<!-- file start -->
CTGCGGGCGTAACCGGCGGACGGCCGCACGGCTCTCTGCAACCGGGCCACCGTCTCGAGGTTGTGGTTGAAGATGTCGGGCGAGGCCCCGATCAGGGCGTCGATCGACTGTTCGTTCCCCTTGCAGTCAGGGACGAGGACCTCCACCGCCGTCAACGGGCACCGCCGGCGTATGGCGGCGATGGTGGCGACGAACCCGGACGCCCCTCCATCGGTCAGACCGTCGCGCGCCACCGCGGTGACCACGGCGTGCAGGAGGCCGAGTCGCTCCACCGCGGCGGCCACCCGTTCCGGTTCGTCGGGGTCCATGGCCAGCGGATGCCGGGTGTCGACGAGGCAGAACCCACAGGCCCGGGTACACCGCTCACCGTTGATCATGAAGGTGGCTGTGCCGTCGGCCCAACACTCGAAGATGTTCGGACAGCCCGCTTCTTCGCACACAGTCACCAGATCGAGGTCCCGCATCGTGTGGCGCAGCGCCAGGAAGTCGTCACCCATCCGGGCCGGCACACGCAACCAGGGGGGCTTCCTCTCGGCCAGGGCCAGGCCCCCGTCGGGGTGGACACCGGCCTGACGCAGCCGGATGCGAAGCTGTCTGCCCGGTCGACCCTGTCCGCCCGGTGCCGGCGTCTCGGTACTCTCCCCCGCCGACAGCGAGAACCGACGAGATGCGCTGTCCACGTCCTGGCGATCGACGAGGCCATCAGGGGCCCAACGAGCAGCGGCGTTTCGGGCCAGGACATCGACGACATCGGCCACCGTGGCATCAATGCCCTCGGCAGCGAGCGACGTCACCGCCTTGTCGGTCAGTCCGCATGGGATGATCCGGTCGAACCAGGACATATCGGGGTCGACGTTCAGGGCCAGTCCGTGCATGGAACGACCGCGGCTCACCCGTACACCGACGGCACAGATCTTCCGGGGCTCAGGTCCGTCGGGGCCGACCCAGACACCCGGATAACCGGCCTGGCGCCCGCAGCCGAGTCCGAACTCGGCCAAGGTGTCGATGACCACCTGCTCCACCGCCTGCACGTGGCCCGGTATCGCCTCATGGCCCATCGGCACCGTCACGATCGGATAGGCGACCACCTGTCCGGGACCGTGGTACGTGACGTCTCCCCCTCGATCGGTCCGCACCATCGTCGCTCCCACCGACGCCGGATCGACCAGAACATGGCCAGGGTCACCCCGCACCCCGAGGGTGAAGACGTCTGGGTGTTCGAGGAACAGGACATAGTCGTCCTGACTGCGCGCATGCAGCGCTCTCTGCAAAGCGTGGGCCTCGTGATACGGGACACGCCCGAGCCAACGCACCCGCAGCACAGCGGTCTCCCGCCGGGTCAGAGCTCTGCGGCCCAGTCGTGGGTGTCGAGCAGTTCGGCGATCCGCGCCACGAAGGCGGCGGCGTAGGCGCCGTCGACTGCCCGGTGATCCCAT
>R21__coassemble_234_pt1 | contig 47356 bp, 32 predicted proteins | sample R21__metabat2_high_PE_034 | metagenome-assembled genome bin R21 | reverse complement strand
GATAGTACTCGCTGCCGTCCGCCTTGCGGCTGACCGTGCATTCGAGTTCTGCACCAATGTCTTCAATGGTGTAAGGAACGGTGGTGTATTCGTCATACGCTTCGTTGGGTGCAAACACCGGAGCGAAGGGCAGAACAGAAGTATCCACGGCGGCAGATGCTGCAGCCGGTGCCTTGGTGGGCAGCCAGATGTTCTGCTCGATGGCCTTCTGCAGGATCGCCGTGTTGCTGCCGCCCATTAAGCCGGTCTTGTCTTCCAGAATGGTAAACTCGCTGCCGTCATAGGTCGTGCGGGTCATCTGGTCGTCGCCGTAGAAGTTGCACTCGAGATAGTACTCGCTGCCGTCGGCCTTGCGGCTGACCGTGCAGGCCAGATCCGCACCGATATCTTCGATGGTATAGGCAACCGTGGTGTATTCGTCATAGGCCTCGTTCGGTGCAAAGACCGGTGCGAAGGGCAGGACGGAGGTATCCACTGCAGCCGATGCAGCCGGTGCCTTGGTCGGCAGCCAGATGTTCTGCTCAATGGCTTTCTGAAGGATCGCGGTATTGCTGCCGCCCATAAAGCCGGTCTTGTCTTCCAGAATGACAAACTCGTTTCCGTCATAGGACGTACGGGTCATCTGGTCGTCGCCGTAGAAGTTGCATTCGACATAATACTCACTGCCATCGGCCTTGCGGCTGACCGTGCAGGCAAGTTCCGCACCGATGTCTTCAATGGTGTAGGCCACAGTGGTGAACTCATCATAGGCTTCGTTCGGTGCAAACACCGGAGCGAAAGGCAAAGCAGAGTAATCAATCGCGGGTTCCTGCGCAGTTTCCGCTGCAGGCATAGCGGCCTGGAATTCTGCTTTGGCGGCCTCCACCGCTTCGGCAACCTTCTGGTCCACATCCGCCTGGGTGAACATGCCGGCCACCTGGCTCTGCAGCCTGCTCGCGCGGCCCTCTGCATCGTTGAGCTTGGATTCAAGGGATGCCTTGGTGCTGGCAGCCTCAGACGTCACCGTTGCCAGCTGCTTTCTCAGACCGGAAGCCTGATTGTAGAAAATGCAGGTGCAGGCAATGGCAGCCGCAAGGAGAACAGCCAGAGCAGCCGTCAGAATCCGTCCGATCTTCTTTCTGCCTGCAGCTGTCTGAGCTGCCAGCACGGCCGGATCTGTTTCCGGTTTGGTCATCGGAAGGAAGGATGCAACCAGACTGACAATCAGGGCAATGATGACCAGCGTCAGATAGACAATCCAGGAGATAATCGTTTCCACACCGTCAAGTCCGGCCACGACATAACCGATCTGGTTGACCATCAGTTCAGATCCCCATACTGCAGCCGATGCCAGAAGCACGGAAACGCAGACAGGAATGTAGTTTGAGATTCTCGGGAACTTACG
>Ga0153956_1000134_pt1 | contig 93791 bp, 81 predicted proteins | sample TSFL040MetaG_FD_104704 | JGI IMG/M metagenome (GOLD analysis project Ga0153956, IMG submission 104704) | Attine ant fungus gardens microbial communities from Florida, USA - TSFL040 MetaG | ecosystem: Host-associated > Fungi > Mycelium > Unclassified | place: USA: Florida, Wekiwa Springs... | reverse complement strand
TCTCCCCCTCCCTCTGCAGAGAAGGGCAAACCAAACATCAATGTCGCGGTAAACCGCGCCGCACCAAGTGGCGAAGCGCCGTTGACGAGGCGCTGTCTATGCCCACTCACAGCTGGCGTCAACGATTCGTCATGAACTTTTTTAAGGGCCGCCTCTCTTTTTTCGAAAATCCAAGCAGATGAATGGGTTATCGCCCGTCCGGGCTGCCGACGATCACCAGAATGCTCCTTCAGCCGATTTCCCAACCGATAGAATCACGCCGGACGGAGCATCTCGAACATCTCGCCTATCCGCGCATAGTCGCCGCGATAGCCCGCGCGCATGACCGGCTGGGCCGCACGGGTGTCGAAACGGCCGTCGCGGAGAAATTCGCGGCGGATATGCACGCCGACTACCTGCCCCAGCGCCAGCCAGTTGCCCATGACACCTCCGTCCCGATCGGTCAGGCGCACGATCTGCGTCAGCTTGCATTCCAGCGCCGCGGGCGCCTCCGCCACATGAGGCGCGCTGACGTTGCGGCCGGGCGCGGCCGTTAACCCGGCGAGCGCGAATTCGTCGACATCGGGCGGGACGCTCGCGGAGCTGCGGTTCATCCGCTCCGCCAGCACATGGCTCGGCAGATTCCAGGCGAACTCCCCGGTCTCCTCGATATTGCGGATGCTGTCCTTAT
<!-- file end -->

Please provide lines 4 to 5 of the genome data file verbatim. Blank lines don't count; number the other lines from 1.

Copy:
>Ga0153956_1000134_pt1 | contig 93791 bp, 81 predicted proteins | sample TSFL040MetaG_FD_104704 | JGI IMG/M metagenome (GOLD analysis project Ga0153956, IMG submission 104704) | Attine ant fungus gardens microbial communities from Florida, USA - TSFL040 MetaG | ecosystem: Host-associated > Fungi > Mycelium > Unclassified | place: USA: Florida, Wekiwa Springs... | reverse complement strand
TCTCCCCCTCCCTCTGCAGAGAAGGGCAAACCAAACATCAATGTCGCGGTAAACCGCGCCGCACCAAGTGGCGAAGCGCCGTTGACGAGGCGCTGTCTATGCCCACTCACAGCTGGCGTCAACGATTCGTCATGAACTTTTTTAAGGGCCGCCTCTCTTTTTTCGAAAATCCAAGCAGATGAATGGGTTATCGCCCGTCCGGGCTGCCGACGATCACCAGAATGCTCCTTCAGCCGATTTCCCAACCGATAGAATCACGCCGGACGGAGCATCTCGAACATCTCGCCTATCCGCGCATAGTCGCCGCGATAGCCCGCGCGCATGACCGGCTGGGCCGCACGGGTGTCGAAACGGCCGTCGCGGAGAAATTCGCGGCGGATATGCACGCCGACTACCTGCCCCAGCGCCAGCCAGTTGCCCATGACACCTCCGTCCCGATCGGTCAGGCGCACGATCTGCGTCAGCTTGCATTCCAGCGCCGCGGGCGCCTCCGCCACATGAGGCGCGCTGACGTTGCGGCCGGGCGCGGCCGTTAACCCGGCGAGCGCGAATTCGTCGACATCGGGCGGGACGCTCGCGGAGCTGCGGTTCATCCGCTCCGCCAGCACATGGCTCGGCAGATTCCAGGCGAACTCCCCGGTCTCCTCGATATTGCGGATGCTGTCCTTAT